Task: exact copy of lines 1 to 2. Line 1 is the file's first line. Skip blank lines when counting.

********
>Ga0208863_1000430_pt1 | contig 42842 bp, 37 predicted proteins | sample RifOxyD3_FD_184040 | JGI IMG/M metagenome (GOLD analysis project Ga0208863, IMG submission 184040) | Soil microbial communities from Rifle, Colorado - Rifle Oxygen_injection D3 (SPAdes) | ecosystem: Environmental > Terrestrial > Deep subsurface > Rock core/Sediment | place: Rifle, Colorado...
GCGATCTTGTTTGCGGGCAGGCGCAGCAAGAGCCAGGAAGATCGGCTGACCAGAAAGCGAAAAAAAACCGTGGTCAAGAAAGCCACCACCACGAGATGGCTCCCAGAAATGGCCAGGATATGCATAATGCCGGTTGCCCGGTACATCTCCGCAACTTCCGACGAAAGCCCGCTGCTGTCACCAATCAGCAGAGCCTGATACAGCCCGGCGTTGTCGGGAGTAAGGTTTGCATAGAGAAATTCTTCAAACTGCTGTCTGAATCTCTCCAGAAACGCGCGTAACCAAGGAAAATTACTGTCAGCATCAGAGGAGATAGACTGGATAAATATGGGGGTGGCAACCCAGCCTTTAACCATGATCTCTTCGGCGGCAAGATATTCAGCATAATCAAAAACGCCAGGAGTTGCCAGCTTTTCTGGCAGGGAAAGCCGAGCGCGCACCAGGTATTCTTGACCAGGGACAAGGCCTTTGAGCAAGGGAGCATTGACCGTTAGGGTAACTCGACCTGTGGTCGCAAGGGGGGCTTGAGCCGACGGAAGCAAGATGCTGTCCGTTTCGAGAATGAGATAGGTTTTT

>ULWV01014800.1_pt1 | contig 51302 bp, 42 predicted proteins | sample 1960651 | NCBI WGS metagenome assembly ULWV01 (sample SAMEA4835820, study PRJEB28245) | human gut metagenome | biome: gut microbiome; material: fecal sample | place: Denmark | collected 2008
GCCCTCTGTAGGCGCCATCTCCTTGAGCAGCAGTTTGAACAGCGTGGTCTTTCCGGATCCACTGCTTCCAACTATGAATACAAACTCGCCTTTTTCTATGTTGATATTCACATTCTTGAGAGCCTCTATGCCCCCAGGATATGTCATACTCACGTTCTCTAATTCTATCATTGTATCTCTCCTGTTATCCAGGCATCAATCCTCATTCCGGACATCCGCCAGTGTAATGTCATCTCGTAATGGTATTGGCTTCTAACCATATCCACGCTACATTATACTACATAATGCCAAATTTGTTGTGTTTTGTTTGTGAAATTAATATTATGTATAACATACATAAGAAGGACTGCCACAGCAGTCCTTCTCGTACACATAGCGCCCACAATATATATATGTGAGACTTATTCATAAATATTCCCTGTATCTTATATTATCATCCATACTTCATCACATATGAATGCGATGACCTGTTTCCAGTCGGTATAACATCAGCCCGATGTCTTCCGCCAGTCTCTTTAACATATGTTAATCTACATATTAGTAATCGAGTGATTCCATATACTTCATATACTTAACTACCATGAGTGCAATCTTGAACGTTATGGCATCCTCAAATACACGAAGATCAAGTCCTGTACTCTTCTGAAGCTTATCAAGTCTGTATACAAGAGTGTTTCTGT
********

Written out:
>Ga0208863_1000430_pt1 | contig 42842 bp, 37 predicted proteins | sample RifOxyD3_FD_184040 | JGI IMG/M metagenome (GOLD analysis project Ga0208863, IMG submission 184040) | Soil microbial communities from Rifle, Colorado - Rifle Oxygen_injection D3 (SPAdes) | ecosystem: Environmental > Terrestrial > Deep subsurface > Rock core/Sediment | place: Rifle, Colorado...
GCGATCTTGTTTGCGGGCAGGCGCAGCAAGAGCCAGGAAGATCGGCTGACCAGAAAGCGAAAAAAAACCGTGGTCAAGAAAGCCACCACCACGAGATGGCTCCCAGAAATGGCCAGGATATGCATAATGCCGGTTGCCCGGTACATCTCCGCAACTTCCGACGAAAGCCCGCTGCTGTCACCAATCAGCAGAGCCTGATACAGCCCGGCGTTGTCGGGAGTAAGGTTTGCATAGAGAAATTCTTCAAACTGCTGTCTGAATCTCTCCAGAAACGCGCGTAACCAAGGAAAATTACTGTCAGCATCAGAGGAGATAGACTGGATAAATATGGGGGTGGCAACCCAGCCTTTAACCATGATCTCTTCGGCGGCAAGATATTCAGCATAATCAAAAACGCCAGGAGTTGCCAGCTTTTCTGGCAGGGAAAGCCGAGCGCGCACCAGGTATTCTTGACCAGGGACAAGGCCTTTGAGCAAGGGAGCATTGACCGTTAGGGTAACTCGACCTGTGGTCGCAAGGGGGGCTTGAGCCGACGGAAGCAAGATGCTGTCCGTTTCGAGAATGAGATAGGTTTTT